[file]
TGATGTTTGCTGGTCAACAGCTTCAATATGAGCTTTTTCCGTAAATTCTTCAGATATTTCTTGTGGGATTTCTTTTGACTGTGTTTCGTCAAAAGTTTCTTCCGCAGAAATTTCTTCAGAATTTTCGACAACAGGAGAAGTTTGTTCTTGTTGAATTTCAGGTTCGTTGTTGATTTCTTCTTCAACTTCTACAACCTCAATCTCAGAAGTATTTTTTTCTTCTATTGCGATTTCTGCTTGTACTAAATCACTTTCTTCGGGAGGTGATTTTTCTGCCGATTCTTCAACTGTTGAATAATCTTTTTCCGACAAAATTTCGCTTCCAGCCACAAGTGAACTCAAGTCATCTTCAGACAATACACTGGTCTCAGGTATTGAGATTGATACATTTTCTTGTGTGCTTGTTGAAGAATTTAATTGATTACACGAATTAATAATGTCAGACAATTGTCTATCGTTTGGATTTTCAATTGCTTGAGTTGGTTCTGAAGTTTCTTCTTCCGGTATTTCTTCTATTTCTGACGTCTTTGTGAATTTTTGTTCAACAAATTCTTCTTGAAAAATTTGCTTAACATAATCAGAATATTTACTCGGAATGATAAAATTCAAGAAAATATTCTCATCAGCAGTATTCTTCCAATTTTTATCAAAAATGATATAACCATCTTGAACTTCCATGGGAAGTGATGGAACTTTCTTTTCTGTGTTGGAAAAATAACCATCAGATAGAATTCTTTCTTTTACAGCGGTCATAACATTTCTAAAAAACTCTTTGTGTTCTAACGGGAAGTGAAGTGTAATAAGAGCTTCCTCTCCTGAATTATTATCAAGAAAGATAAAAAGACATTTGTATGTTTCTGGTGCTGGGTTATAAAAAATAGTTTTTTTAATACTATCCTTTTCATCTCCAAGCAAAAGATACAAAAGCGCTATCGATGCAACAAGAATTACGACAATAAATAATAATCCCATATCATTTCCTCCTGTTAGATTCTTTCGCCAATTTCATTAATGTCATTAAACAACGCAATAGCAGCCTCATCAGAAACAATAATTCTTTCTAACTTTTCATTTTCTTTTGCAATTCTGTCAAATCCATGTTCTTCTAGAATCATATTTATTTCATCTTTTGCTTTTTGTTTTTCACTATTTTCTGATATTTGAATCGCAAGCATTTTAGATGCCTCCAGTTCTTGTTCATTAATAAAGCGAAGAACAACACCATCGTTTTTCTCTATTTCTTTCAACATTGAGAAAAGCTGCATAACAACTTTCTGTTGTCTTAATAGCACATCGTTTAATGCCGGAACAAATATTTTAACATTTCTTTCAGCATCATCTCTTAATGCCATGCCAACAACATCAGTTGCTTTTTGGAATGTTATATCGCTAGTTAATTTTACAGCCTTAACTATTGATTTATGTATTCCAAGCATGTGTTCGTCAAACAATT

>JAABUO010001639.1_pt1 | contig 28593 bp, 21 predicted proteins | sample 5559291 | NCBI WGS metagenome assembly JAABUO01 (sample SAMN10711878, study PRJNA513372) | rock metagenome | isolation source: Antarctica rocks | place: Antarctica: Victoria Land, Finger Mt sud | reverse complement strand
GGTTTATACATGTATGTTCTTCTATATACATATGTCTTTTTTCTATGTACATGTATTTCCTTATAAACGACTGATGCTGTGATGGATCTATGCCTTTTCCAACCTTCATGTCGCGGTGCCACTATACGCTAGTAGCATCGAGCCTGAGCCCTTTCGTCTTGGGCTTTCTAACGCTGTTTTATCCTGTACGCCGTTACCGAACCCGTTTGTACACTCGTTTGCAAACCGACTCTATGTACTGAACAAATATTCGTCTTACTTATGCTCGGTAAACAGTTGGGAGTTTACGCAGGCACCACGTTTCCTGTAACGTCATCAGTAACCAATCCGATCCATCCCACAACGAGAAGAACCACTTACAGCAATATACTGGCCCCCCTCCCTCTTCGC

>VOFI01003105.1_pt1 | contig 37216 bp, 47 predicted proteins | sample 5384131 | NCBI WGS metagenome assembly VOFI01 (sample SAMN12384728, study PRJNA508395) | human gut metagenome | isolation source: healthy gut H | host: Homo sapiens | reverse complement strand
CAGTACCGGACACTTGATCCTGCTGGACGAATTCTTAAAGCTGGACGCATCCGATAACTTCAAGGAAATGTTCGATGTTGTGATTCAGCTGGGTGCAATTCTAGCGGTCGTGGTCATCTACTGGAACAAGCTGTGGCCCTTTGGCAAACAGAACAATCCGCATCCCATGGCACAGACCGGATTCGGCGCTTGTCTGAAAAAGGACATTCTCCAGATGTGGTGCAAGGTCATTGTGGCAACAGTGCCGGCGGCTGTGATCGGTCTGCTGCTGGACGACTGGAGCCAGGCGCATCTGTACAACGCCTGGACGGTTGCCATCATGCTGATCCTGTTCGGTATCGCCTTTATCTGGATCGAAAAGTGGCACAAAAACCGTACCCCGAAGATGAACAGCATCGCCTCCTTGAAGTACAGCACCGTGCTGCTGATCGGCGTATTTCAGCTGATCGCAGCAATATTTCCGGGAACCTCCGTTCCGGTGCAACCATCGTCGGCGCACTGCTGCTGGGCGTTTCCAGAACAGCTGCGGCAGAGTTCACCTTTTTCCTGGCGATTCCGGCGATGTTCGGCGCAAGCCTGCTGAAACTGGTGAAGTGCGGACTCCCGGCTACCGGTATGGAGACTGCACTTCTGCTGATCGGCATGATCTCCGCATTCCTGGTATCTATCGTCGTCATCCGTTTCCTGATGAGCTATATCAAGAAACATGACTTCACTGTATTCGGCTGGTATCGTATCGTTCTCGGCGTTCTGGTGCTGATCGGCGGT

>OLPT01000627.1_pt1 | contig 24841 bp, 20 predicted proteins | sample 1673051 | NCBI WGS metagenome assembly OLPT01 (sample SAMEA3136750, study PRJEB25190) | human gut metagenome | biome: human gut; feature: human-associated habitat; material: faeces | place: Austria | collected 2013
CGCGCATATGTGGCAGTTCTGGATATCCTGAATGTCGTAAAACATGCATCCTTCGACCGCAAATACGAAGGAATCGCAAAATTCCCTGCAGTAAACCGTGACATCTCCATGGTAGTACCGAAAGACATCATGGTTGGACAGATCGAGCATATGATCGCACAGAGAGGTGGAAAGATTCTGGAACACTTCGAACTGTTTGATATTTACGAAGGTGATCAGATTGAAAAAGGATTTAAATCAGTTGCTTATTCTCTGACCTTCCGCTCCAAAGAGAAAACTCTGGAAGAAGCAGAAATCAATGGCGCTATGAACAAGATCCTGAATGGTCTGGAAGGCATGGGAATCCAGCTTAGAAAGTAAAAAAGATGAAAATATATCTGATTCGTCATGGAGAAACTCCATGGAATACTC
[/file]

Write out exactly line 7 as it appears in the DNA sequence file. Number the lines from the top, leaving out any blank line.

CGCGCATATGTGGCAGTTCTGGATATCCTGAATGTCGTAAAACATGCATCCTTCGACCGCAAATACGAAGGAATCGCAAAATTCCCTGCAGTAAACCGTGACATCTCCATGGTAGTACCGAAAGACATCATGGTTGGACAGATCGAGCATATGATCGCACAGAGAGGTGGAAAGATTCTGGAACACTTCGAACTGTTTGATATTTACGAAGGTGATCAGATTGAAAAAGGATTTAAATCAGTTGCTTATTCTCTGACCTTCCGCTCCAAAGAGAAAACTCTGGAAGAAGCAGAAATCAATGGCGCTATGAACAAGATCCTGAATGGTCTGGAAGGCATGGGAATCCAGCTTAGAAAGTAAAAAAGATGAAAATATATCTGATTCGTCATGGAGAAACTCCATGGAATACTC